My wife loves to help young families. And she and I do a little with college students. She hopes to do even more as her health improves.

How could the Lord use you to influence others? What needs to change in your priorities? How does your schedule need to look?

Seek to discover your role.

Third,
Believe the promises of God.
I know of no promises that guarantee the next generation will love the Lord. The Lord Jesus had one of his disciples not just walk away, but actually betray him. The Apostle Paul had disciples walk away.

But we do have guarantees—the Bible calls them promises—that God will help us and be gracious to us and reward us.

Here is one:
Promise of reward:
Hebrews 6:10 ESV “For God is not unjust so as to overlook your work and the love that you have shown for his name in serving the saints, as you still do.”
God would be unjust to forget the work you have done for his sake out of love for him in your service to the people of God.
You young moms, few people notice how you constantly serve your children. And you do the same things over and over again. Laundry again. Meal preparation again. Kids fighting again. And we can wonder, “Is it worth it?” God tells you, “I will make it worth your while. I will never forget.”

Another promise:
John 12:24 ESV “Truly, truly, I say to you, unless a grain of wheat falls into the earth and dies, it remains alone; but if it dies, it bears much fruit.”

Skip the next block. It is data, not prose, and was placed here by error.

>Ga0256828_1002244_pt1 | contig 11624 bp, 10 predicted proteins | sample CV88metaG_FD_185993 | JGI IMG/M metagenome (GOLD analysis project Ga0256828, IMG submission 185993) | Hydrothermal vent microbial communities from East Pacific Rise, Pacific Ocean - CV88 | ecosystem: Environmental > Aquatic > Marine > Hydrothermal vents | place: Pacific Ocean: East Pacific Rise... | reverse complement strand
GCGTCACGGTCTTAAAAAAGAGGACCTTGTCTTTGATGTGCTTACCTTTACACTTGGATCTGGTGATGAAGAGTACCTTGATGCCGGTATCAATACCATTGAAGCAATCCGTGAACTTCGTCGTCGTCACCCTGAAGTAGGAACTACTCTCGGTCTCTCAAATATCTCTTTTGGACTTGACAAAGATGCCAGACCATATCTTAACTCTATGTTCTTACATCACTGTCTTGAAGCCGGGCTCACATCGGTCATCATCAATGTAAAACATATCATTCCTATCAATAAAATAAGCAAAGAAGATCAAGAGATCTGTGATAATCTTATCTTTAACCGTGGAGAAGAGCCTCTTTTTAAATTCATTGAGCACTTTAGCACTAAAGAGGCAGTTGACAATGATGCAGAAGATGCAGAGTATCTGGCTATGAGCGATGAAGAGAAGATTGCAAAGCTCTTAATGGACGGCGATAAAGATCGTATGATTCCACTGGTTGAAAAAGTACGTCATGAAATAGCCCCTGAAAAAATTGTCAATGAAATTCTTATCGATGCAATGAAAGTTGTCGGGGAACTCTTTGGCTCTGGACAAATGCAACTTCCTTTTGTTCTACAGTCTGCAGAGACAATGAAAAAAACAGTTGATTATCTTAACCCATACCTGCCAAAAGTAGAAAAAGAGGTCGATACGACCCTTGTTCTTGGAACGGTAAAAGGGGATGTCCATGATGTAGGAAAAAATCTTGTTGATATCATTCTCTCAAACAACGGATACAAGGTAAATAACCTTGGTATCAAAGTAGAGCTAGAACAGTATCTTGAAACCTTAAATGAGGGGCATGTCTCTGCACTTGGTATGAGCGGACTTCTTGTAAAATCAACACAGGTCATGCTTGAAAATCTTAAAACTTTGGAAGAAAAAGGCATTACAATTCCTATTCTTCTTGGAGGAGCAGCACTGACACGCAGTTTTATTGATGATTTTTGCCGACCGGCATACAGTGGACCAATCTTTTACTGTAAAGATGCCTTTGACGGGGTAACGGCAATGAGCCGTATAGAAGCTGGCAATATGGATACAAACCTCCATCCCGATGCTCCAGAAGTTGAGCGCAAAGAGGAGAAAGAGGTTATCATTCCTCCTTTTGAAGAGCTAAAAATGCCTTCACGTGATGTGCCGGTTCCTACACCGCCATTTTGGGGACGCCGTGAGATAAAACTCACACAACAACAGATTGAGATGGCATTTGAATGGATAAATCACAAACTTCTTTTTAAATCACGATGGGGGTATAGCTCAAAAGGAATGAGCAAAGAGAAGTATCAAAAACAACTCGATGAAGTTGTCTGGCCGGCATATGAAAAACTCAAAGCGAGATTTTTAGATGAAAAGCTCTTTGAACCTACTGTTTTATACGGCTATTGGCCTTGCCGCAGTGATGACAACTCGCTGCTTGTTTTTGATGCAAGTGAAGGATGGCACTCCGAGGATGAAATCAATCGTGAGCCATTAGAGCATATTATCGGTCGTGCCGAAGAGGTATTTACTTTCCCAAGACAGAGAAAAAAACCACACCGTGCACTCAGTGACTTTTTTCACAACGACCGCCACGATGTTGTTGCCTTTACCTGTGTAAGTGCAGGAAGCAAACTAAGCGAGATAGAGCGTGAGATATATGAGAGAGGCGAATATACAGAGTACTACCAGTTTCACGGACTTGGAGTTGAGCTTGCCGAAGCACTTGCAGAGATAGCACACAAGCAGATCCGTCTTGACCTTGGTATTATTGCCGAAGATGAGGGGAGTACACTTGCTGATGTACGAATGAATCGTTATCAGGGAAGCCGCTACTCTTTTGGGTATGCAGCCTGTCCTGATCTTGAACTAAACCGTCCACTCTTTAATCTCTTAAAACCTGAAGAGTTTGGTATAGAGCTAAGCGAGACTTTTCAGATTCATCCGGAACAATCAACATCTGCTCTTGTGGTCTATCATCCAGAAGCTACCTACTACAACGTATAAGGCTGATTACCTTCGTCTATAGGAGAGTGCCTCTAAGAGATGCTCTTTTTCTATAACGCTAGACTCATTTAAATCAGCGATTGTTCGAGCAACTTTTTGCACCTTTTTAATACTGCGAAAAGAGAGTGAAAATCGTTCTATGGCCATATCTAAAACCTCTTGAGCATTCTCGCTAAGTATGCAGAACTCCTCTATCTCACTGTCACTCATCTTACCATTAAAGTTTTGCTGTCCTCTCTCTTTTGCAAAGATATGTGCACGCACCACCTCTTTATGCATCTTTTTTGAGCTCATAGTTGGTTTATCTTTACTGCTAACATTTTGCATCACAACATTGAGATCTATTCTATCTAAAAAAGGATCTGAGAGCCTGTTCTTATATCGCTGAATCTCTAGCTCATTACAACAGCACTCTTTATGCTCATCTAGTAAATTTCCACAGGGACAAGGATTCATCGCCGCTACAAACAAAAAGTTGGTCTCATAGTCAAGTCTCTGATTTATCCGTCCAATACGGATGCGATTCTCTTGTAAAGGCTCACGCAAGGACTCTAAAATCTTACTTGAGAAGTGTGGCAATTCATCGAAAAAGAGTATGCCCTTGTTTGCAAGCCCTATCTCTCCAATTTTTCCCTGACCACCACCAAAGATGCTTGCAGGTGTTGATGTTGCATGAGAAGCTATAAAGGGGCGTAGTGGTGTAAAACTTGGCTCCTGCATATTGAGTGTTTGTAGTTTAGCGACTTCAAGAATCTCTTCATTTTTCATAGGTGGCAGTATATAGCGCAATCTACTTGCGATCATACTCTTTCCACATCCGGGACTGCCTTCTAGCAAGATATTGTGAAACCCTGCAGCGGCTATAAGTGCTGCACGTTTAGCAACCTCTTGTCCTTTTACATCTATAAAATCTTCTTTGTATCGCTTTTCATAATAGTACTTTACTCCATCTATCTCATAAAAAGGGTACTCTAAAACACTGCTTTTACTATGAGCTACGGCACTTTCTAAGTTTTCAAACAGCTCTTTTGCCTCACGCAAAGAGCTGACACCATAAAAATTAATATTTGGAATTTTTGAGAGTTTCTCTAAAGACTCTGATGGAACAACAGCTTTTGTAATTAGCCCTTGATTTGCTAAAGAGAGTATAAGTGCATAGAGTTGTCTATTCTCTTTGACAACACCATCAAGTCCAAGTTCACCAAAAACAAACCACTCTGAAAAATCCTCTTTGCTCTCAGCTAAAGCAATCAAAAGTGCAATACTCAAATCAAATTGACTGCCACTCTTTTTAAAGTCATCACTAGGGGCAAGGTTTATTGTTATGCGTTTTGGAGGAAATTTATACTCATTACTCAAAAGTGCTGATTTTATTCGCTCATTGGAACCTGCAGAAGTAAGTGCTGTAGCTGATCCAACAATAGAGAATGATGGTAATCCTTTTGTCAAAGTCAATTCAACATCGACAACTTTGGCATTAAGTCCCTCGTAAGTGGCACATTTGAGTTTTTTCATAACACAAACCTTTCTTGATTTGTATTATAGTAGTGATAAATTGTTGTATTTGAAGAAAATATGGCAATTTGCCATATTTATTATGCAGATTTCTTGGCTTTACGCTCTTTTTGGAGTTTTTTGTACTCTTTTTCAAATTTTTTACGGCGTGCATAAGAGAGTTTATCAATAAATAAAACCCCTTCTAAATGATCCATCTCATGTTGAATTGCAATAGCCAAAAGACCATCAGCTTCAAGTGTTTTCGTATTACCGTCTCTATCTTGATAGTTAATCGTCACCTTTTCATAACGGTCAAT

This is a passage I’ve been thinking about the past few weeks. I realized I need to lay down my life for my wife. I’ve been trying to view myself more as her slave. Her servant.

This truth from Jesus is relevant to all of us. We all want life. We define it in different ways, but the core of it is likely the same. We want hope, satisfaction, joy, peace, love, pleasure. Jesus tells us how: Go and die. Die to your selfish desires. Die to your own plans.

We all want resurrection power. But to get resurrection power, we have to die first. Dying to self hurts. It is painful. But Jesus said, “When you die like the seed planted in the ground, your life will bear fruit.” We don’t always know precisely what the fruit will look like or when it will blossom. But the Lord promises good results to a life offered up for his sake.

Find promises such as these. Then sink the roots of your faith deep into those promises.

Fourth, and finally:
Remember that God is in charge.
God is in charge. Our roles are limited. Very important….but limited.
Even the Apostle Paul, as gifted and influential as he was, understood his limited role.
Ultimately, God has to work in hearts.
Using the metaphor of a Gardener, Paul says:
1 Corinthians 3:6 ESV “I planted, Apollos watered, but God gave the growth.”
Paul and his friend Apollos had their God-given tasks to do, but in the end it is God’s job to cause growth in the kingdom of God.
This should relieve us of the pressure of making people change. We realize that ultimately we work for the King. This is the King’s kingdom. We are simply his servants.

This also inspires us to more faith-filled prayer. We realize if we are exerting mere human effort and God is not involved, we will be fruitless. We must be people of prayer. Of a humble dependence on the Lord.

Conclusion

God desires children in his family. And with each new generation, he desires to add children to his eternal, kingdom family. That is why Jesus came.
And so that becomes our calling. Our calling….is to somehow and in some way… influence the next generation for eternity…for the sake of Christ.